This festival of dance, music and performance runs throughout the summer in all five boroughs, with its mainstage in Central Park and its Downtown Manhattan camp at East River Park on the Lower East Side and Tompkins Square Park in the East Village. Highlights from 2011 included a production of Henry V produced by the Classical Theatre of Harlem and the Charlie Parker Jazz Festival, featuring notables like Madeleine Peyroux and the Archie Shepp Quartet. The best part of the fest? It is the largest free performance arts festival in New York.
For more information, visit summerstage.org.
New York City Pridefest (June 24)
For one Sunday in June, the West Village shuts down for a parade of LGBT advocates and showoffs marching down Seventh Avenue to cheers and catcalls from the sidewalks. In addition to the parade, Hudson Street between Abingdon Square and 14th Street hosts Pridefest, an annual street fair that brings together New Yorkers and out-of-town visitors with the promise of street food, T-shirts and everything else a street fair can offer—but far more fabulous. Funnel cake always tastes better when it’s been sprinkled with tolerance and glitter, and Pridefest has been serving heaping helpings of both for the last 19 years.
For more information, visit nycpride.org.
Bastille Day 2012 (July 15)
Give a kiss to the French on Bastille Day on East 60th Street. Commemorating France’s Independence Day, this event gives New Yorkers the ability to experience French food, music and culture. It’s also a celebration of the favorable relationship between the two countries.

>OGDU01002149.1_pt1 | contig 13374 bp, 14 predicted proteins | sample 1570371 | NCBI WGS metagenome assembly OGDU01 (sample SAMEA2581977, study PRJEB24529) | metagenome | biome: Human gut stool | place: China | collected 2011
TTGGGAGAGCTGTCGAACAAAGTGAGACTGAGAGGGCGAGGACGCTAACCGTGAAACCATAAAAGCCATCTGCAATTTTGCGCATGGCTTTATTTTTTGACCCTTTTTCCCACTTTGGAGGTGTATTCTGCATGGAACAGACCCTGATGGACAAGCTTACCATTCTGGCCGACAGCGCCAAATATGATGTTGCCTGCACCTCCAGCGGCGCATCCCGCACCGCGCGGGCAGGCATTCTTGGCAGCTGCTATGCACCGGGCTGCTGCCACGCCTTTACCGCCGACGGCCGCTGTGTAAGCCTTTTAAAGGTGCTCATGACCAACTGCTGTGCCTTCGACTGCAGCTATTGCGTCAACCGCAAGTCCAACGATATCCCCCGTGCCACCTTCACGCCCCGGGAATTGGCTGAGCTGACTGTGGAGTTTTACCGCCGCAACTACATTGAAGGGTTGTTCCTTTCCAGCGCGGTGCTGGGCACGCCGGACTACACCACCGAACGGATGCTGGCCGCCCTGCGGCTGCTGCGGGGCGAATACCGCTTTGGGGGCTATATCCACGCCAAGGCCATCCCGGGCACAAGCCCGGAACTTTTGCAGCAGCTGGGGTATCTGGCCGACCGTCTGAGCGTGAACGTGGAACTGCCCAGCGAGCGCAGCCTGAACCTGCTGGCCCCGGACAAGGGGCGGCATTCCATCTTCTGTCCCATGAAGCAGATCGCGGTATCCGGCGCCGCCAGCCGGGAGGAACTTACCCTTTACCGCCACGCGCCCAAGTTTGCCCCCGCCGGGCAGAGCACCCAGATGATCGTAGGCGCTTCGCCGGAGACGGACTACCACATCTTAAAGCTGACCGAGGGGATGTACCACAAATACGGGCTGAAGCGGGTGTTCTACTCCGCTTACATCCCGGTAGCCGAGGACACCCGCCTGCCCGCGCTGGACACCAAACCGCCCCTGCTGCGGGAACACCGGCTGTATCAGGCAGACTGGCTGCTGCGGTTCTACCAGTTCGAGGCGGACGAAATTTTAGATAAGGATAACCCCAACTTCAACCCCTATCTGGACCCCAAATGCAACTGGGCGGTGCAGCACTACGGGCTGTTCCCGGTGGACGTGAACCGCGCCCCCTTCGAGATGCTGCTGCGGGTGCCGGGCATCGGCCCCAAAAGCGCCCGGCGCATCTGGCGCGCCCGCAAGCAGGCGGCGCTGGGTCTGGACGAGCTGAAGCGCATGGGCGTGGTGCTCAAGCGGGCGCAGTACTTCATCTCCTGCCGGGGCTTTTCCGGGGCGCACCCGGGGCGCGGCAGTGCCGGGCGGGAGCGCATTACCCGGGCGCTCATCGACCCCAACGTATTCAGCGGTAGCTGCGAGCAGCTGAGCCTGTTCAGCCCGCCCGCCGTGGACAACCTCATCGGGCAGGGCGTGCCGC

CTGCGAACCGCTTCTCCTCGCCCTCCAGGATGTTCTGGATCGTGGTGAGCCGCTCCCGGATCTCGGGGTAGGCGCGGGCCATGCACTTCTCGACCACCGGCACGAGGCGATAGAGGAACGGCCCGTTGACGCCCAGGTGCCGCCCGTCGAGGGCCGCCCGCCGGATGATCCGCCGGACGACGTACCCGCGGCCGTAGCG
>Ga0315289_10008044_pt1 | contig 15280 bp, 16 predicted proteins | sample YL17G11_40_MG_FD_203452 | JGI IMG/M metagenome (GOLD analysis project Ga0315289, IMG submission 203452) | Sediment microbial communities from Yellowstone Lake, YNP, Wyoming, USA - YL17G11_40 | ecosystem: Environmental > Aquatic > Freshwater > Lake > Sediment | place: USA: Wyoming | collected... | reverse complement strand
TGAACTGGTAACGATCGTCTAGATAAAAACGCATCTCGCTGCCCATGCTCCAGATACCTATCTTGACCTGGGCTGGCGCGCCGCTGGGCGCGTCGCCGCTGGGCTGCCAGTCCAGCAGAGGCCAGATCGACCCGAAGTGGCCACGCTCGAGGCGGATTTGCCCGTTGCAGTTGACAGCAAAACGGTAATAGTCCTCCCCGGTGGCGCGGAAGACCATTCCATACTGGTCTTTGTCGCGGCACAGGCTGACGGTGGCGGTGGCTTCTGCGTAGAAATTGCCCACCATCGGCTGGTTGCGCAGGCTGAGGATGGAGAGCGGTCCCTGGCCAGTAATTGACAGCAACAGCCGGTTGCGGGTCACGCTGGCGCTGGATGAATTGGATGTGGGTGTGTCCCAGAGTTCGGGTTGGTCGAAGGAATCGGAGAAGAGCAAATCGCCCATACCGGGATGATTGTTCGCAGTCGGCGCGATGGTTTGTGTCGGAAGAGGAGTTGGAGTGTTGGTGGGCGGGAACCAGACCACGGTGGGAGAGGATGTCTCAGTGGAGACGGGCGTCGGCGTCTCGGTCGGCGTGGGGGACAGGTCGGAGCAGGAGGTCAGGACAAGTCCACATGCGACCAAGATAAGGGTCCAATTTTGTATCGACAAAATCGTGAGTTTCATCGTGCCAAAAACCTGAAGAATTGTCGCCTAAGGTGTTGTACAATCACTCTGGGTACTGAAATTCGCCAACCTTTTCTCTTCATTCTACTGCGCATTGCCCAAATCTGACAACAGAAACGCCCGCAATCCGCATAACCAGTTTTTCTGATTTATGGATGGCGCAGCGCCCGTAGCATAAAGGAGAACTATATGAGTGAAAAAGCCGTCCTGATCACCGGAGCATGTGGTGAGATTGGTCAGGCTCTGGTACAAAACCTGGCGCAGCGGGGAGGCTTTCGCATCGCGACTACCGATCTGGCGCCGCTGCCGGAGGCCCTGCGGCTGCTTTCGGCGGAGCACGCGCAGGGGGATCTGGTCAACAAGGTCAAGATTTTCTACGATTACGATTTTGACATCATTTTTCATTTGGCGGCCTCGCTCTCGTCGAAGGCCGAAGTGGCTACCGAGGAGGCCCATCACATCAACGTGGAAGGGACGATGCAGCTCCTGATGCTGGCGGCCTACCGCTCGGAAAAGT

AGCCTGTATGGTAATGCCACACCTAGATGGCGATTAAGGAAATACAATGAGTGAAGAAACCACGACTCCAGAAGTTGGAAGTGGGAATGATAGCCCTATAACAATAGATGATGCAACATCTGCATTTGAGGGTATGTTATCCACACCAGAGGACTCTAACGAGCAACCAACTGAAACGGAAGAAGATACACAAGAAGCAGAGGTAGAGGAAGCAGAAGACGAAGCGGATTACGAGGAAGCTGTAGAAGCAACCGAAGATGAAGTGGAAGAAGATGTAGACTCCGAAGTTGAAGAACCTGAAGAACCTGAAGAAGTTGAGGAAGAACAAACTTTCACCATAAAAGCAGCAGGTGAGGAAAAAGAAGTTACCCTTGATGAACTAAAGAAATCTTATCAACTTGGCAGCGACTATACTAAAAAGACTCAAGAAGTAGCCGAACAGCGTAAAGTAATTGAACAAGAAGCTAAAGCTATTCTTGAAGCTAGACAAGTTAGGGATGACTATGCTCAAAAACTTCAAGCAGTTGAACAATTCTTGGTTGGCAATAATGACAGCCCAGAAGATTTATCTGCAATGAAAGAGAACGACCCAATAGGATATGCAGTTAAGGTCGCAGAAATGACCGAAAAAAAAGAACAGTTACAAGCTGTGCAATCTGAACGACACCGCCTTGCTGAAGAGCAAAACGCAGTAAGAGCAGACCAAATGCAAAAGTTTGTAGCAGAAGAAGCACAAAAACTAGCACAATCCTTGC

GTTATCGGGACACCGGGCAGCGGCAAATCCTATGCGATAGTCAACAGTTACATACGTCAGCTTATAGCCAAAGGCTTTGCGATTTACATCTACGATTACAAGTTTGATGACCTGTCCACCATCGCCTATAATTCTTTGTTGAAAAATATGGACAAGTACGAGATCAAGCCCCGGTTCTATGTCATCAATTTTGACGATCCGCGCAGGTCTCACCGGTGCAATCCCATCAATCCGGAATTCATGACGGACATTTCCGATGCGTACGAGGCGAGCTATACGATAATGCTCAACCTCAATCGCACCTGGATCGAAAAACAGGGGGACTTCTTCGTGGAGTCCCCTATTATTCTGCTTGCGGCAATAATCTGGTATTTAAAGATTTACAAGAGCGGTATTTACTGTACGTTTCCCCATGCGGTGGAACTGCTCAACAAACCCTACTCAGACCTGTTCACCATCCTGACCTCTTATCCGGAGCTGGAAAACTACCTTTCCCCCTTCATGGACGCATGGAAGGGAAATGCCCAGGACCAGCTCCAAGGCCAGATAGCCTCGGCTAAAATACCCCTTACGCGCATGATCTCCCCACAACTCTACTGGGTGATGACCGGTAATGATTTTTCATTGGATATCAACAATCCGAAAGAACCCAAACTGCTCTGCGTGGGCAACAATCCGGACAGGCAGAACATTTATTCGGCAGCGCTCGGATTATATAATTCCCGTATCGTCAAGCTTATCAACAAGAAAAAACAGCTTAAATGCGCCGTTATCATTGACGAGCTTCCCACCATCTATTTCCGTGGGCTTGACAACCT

For more information, visit bastilledaynyc.com.
River to River Festival
Lower Manhattan’s largest free festival, presented by the Lower Manhattan Cultural Council in partnership with Arts World Financial Center, The Seaport and Battery Park City Authority, River to River is an all-encompassing event that includes film, art, dance and just about any other artistic medium you can imagine. Launched in 2002, this year marks a full decade of events from the East River to the Hudson, a decade that has seen performances from the likes of Patti Smith, Elizabeth Streb’s dance company and poet Ann Lauterbach paying homage to artist Sol LeWitt. This year promises just as many stellar offerings—not to mention a lower profile than many of the summer’s other festivals.
For more information, visit rivertorivernyc.com.
New York City International Fringe Festival (Aug. 10–26)
Get into some demented culture this summer at the Fringe Festival. Celebrating 16 years, FringeNYC showcases more than 200 companies performing for 16 days in more than 20 venues. This multiarts fest includes outlandish performance art, odd dramas, dark comedy sketches, bizarre musicals and much more.
For more information, visit fringenyc.org.
NYC Apple Day Festival (September)